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Transportation Funding, an Effective Way to Stimulate Economy

Transportation Funding, an Effective Way to Stimulate Economy

By Neal Tepel
February 4, 2010

Of the $10 billion in federal stimulus money distributed to New York City as of September 2010, just 7 percent ($700 million) has gone to highway, bridge, mass transit and other transportation-oriented construction projects, according to a New York Building Congress analysis of data supplied by the office of New York State Comptroller Thomas P. DiNapoli.

By contrast, $2.6 billion from the American Recovery and Reinvestment Act of 2009 (ARRA) was devoted to health and human services, with the bulk used for Medicare and Medicaid assistance. Another $2.4 billion was used to reimburse New York City for unemployment insurance expenditures. Other significant stimulus outlays were devoted to Education ($1.8 billion), nutritional programs ($849 million) and housing assistance ($772 million).

Actual spending on New York City transportation projects increased significantly in 2010. As of January 15, 2010, nearly one year after Congress passed ARRA, just $857,000 had been spent on transportation projects. By September 2010, that number had jumped to $700 million. Of the $700 million, $409 million has been distributed through the Federal Highway Administration, primarily for highway and bridge work. Another $276 million has been distributed by the Federal Transit Administration for mass transit projects in New York City.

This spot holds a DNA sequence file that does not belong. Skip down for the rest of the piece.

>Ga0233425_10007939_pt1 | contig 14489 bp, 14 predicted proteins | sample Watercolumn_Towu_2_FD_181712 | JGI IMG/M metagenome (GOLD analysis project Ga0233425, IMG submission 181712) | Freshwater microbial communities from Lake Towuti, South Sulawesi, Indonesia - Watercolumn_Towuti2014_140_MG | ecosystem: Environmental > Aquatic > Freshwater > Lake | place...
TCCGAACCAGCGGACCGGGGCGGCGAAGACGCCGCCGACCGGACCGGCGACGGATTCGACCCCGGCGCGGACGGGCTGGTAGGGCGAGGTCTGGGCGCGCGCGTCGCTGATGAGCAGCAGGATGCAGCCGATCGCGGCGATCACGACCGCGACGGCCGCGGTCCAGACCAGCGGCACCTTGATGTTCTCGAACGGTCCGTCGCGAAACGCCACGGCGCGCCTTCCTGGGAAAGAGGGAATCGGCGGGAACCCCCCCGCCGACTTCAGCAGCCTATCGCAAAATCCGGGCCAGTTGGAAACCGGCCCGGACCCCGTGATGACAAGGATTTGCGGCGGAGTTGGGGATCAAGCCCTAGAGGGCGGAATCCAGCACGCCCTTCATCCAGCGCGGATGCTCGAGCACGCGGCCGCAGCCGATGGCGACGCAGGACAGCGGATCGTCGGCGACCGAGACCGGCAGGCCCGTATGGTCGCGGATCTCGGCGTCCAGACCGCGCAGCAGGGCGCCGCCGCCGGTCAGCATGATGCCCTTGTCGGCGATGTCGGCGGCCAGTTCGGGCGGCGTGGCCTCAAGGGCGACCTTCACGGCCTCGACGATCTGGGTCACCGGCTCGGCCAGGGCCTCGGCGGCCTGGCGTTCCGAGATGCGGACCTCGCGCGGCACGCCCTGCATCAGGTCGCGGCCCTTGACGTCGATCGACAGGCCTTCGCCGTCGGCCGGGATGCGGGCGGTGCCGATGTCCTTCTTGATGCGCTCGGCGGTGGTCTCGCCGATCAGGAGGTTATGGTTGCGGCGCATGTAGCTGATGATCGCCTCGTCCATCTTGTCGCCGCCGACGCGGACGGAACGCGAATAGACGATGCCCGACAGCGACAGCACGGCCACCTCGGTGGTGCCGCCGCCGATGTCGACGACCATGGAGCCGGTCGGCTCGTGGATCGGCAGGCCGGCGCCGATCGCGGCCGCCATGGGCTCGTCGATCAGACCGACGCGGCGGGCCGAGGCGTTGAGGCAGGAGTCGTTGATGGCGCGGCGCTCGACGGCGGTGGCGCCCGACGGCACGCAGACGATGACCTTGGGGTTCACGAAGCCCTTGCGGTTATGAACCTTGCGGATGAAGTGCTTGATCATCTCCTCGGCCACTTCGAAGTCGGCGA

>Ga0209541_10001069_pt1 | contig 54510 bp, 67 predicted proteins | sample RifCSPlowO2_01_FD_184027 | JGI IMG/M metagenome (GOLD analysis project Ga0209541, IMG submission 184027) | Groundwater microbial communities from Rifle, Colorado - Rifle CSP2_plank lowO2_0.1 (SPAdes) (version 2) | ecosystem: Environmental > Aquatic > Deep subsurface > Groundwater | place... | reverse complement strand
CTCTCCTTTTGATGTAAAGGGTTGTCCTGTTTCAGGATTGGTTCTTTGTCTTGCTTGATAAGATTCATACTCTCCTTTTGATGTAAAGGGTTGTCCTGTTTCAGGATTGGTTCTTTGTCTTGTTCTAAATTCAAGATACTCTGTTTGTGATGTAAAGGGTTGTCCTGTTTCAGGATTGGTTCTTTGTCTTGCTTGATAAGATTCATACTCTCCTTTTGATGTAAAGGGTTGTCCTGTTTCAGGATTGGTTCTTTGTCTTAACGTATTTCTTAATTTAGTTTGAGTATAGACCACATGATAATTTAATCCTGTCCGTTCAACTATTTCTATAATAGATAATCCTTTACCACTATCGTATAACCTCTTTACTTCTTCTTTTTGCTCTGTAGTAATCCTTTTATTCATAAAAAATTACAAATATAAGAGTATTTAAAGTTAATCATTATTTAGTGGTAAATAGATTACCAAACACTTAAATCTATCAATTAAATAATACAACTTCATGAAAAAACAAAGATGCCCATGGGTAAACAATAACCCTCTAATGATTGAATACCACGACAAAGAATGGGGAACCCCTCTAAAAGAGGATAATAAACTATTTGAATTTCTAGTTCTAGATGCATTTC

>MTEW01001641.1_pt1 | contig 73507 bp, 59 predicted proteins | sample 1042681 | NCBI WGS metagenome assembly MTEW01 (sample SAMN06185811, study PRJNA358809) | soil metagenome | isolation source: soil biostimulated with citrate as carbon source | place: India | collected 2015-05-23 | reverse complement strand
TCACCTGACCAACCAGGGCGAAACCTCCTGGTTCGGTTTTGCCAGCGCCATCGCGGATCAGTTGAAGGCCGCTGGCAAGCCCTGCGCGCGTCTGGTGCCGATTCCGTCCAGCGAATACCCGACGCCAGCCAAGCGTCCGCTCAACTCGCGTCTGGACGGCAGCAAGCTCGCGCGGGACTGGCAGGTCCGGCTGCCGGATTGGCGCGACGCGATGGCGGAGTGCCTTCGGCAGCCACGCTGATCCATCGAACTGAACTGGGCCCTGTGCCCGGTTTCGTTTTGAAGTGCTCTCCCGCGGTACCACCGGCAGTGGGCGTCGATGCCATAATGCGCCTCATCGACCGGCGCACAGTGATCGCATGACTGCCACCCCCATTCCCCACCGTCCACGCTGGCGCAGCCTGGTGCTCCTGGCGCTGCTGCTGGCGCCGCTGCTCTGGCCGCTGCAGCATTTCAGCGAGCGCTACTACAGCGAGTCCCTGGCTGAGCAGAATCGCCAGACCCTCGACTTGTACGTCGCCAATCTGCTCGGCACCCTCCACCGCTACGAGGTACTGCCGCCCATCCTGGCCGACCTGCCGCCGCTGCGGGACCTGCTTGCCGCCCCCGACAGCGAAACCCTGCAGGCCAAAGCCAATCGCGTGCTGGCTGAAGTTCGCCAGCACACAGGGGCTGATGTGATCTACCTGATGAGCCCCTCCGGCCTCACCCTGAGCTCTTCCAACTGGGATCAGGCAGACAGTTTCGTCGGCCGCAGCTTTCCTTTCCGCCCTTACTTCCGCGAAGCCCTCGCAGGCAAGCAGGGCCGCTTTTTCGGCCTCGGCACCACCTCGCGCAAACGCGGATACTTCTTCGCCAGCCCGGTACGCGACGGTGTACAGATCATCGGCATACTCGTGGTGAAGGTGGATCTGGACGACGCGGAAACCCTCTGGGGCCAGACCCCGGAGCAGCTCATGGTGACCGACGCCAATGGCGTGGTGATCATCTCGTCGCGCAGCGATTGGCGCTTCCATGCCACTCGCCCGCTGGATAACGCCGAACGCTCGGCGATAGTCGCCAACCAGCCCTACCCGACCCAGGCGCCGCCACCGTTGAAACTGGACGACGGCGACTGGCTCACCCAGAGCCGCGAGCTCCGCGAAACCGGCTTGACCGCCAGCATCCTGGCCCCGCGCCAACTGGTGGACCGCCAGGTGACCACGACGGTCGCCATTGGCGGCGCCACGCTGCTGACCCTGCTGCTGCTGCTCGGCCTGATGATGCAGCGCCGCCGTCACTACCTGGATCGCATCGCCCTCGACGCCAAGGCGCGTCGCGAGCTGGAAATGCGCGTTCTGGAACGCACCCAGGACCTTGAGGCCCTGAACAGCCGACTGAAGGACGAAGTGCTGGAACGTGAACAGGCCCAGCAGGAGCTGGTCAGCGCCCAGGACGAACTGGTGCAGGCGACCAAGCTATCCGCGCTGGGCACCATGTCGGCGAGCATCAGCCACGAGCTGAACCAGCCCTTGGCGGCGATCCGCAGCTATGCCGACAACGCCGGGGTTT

According to New York Building Congress President Richard Anderson, “The overall stimulus package has fallen short of its promise as a jobs generator. The lion’s share of the money has been devoted to programs designed to lessen the impact of the economic downturn on individuals and offset operating deficits of local governments. While such spending offers an important safety net during a severe downturn, it does little to stimulate the broader economy, create new jobs and prepare the region for renewed growth.”

In its analysis, the Building Congress also found that New York City has received 27 percent of the $2.6 billion allocated to transportation projects statewide as of September 2010. As we plan for the expansion of the job market and full employment, improving infrastructure is the most efficient method of putting New Yorkers to work and improving the lives of those living and working in New York City.

For more information including charts, raw data, and to see previous Construction Outlook Updates, visit www.buildingcongress.com/outlook

February 6, 2011

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